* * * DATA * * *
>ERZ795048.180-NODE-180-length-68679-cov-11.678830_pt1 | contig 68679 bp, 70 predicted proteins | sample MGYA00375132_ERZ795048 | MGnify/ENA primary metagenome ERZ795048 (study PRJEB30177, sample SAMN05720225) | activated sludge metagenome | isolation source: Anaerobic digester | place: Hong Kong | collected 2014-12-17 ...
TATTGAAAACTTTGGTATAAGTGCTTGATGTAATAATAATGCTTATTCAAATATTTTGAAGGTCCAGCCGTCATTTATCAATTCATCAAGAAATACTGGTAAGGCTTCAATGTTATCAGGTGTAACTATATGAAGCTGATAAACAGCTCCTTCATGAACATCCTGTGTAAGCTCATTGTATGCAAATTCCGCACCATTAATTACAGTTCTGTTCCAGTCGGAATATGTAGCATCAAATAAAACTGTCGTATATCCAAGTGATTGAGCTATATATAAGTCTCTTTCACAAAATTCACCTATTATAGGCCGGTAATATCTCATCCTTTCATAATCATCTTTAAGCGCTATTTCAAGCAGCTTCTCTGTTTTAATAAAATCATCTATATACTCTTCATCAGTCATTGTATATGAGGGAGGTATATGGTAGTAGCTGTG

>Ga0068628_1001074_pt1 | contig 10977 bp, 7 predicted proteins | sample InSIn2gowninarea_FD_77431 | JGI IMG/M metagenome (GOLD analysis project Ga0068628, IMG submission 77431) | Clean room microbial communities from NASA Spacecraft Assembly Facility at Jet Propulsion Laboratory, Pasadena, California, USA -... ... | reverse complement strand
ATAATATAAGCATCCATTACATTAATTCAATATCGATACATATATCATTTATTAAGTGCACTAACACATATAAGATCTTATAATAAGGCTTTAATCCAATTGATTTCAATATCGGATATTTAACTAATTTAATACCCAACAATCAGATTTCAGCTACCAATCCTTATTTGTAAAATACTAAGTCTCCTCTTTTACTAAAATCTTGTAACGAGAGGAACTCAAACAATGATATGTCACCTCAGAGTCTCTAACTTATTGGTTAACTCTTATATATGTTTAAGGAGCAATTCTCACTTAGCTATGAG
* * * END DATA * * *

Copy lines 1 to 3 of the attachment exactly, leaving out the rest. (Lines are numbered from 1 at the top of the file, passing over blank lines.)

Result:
>ERZ795048.180-NODE-180-length-68679-cov-11.678830_pt1 | contig 68679 bp, 70 predicted proteins | sample MGYA00375132_ERZ795048 | MGnify/ENA primary metagenome ERZ795048 (study PRJEB30177, sample SAMN05720225) | activated sludge metagenome | isolation source: Anaerobic digester | place: Hong Kong | collected 2014-12-17 ...
TATTGAAAACTTTGGTATAAGTGCTTGATGTAATAATAATGCTTATTCAAATATTTTGAAGGTCCAGCCGTCATTTATCAATTCATCAAGAAATACTGGTAAGGCTTCAATGTTATCAGGTGTAACTATATGAAGCTGATAAACAGCTCCTTCATGAACATCCTGTGTAAGCTCATTGTATGCAAATTCCGCACCATTAATTACAGTTCTGTTCCAGTCGGAATATGTAGCATCAAATAAAACTGTCGTATATCCAAGTGATTGAGCTATATATAAGTCTCTTTCACAAAATTCACCTATTATAGGCCGGTAATATCTCATCCTTTCATAATCATCTTTAAGCGCTATTTCAAGCAGCTTCTCTGTTTTAATAAAATCATCTATATACTCTTCATCAGTCATTGTATATGAGGGAGGTATATGGTAGTAGCTGTG

>Ga0068628_1001074_pt1 | contig 10977 bp, 7 predicted proteins | sample InSIn2gowninarea_FD_77431 | JGI IMG/M metagenome (GOLD analysis project Ga0068628, IMG submission 77431) | Clean room microbial communities from NASA Spacecraft Assembly Facility at Jet Propulsion Laboratory, Pasadena, California, USA -... ... | reverse complement strand